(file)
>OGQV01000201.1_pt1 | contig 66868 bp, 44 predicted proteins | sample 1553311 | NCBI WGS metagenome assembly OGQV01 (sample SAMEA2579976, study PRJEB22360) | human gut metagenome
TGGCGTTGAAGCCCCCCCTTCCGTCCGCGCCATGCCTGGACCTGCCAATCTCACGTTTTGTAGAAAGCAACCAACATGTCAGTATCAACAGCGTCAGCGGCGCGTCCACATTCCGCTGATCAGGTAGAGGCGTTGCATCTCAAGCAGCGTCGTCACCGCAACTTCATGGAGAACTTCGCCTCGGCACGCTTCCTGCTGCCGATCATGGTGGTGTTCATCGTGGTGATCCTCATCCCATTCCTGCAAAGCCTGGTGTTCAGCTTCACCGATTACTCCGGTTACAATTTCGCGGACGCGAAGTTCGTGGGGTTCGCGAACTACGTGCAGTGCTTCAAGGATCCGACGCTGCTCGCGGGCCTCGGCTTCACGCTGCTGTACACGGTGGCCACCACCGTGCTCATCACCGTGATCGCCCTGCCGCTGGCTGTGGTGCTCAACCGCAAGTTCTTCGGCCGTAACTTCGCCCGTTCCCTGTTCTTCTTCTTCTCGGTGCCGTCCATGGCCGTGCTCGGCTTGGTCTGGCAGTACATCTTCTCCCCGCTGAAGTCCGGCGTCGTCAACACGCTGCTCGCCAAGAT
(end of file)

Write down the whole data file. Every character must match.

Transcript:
>OGQV01000201.1_pt1 | contig 66868 bp, 44 predicted proteins | sample 1553311 | NCBI WGS metagenome assembly OGQV01 (sample SAMEA2579976, study PRJEB22360) | human gut metagenome
TGGCGTTGAAGCCCCCCCTTCCGTCCGCGCCATGCCTGGACCTGCCAATCTCACGTTTTGTAGAAAGCAACCAACATGTCAGTATCAACAGCGTCAGCGGCGCGTCCACATTCCGCTGATCAGGTAGAGGCGTTGCATCTCAAGCAGCGTCGTCACCGCAACTTCATGGAGAACTTCGCCTCGGCACGCTTCCTGCTGCCGATCATGGTGGTGTTCATCGTGGTGATCCTCATCCCATTCCTGCAAAGCCTGGTGTTCAGCTTCACCGATTACTCCGGTTACAATTTCGCGGACGCGAAGTTCGTGGGGTTCGCGAACTACGTGCAGTGCTTCAAGGATCCGACGCTGCTCGCGGGCCTCGGCTTCACGCTGCTGTACACGGTGGCCACCACCGTGCTCATCACCGTGATCGCCCTGCCGCTGGCTGTGGTGCTCAACCGCAAGTTCTTCGGCCGTAACTTCGCCCGTTCCCTGTTCTTCTTCTTCTCGGTGCCGTCCATGGCCGTGCTCGGCTTGGTCTGGCAGTACATCTTCTCCCCGCTGAAGTCCGGCGTCGTCAACACGCTGCTCGCCAAGAT